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Nike partners with First Lady on kids' health campaign

Courtenay Brown Special to the AmNews | 3/6/2013, 2:13 p.m.
First lady Michelle Obama talks Let's Move at U.S. Open

"I just don't want to keep disappointing our kids in this country," First Lady Michelle Obama said in a recent interview with ABC. "I want them to know we put them first."

And in order to do this she is getting help from big organizations like Nike to fund her ongoing campaign, "Let's Move," which she launched in 2010. "Let's Move" seeks to eliminate childhood obesity by creating healthy environments in which children can be active.

This week the First Lady announced the newest branch of her campaign that will bring physical activity back to America's schools. According to a statement released by the White House, the initiative, "Let's Move! Active Schools," will provide schools with the opportunities that will give children the chance to have 60-minutes of physical activity "before, during, and after the school day."

Over the next five years, Nike will contribute $50 million towards "increasing physical activity in the U.S.," in conjunction with the active schools initiative. Other organizations including GENYOUth Foundation, ChildObesity180, Kaiser Permanente, and the General Mills Foundation will also contribute $20 million collectively, the statement said.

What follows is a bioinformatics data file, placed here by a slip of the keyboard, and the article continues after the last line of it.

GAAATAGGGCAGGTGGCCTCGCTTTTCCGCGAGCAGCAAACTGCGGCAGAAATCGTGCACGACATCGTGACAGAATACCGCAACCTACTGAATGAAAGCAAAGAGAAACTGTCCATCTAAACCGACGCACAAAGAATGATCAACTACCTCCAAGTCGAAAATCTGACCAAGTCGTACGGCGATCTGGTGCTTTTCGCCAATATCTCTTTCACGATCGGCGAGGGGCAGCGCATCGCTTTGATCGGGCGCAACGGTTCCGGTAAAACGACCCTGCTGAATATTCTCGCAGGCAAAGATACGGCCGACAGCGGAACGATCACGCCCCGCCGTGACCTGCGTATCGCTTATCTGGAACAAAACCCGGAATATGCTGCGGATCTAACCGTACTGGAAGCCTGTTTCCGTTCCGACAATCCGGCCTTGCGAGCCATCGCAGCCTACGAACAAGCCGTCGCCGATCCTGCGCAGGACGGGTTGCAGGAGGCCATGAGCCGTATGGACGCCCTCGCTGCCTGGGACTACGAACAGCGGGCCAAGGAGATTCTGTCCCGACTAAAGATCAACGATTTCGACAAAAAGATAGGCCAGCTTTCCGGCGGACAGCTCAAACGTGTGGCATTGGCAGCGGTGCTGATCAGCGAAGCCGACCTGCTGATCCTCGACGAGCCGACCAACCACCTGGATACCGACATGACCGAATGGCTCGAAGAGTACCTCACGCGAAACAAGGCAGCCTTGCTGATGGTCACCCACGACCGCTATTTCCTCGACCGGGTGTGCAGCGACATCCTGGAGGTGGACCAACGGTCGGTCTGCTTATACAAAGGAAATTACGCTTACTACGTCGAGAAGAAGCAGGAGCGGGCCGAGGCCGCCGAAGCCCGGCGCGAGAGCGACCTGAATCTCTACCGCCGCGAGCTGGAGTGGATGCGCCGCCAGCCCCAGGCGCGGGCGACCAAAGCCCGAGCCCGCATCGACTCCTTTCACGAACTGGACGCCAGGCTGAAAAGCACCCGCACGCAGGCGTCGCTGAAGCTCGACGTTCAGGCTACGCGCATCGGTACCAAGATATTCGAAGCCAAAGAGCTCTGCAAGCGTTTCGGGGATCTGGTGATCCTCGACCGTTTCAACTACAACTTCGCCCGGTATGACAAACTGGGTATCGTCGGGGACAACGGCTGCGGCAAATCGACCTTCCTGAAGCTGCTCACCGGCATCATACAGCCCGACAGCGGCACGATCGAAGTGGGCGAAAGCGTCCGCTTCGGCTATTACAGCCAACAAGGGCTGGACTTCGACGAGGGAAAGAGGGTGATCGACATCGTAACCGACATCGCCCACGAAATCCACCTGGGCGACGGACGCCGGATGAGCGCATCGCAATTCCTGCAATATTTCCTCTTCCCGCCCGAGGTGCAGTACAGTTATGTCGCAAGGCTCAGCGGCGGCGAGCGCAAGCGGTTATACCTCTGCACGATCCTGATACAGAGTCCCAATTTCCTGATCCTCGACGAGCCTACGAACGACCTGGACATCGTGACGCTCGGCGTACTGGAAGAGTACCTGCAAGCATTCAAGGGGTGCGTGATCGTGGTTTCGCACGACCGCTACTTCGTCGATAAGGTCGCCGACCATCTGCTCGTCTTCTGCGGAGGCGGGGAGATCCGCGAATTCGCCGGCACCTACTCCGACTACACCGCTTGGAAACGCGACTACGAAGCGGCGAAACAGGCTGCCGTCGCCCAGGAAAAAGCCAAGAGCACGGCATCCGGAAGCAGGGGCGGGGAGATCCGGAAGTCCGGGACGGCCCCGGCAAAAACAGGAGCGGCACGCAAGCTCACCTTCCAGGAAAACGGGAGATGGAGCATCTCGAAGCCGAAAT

In 2008, The New York State United Teachers (NYSUT), a union that represents teachers in New York, introduced a similar program, "24/7 Let's Go!". With this initiative, targeted towards elementary schools, students are rewarded for healthy eating and active behavior with stickers or points. Thousands of teachers in New York incorporated this program into their curriculum.

"We commend the First Lady for the attention she has given to the cause," Carl Korn, the spokesman for NYSUT said. "When kids eat right and get their blood flowing, they will be more attentive in the classroom."

To encourage physical activity in the classroom as well as outside of it, the "Lets Move! Active Schools" program emphasizes the importance of getting parents and other members of the community involved.

The First Lady emphasizes the importance of the involvement of different organizations when it comes to developing resources to encourage parents and other members of the community to encourage physical activity throughout the school day.

"...All of us- not just educators but businesses and non-profits and ordinary citizens- we all need to dig deeper and start getting even more creative, she said in the statement. "That's what Let's move Active Schools is all about- it's about all of us coming together to once again make being active a way of life for our kids. And with today's announcement, anyone, in any community, can become a champion to bring physical education back to their school."

The new initiative encourages these "champions," which can be teachers, administrators, or parents to sign up at LetsMoveSchools.org. The website will guide them along a six-step process and they can gain access to resources such as program activation grants and personal assistance from certified professionals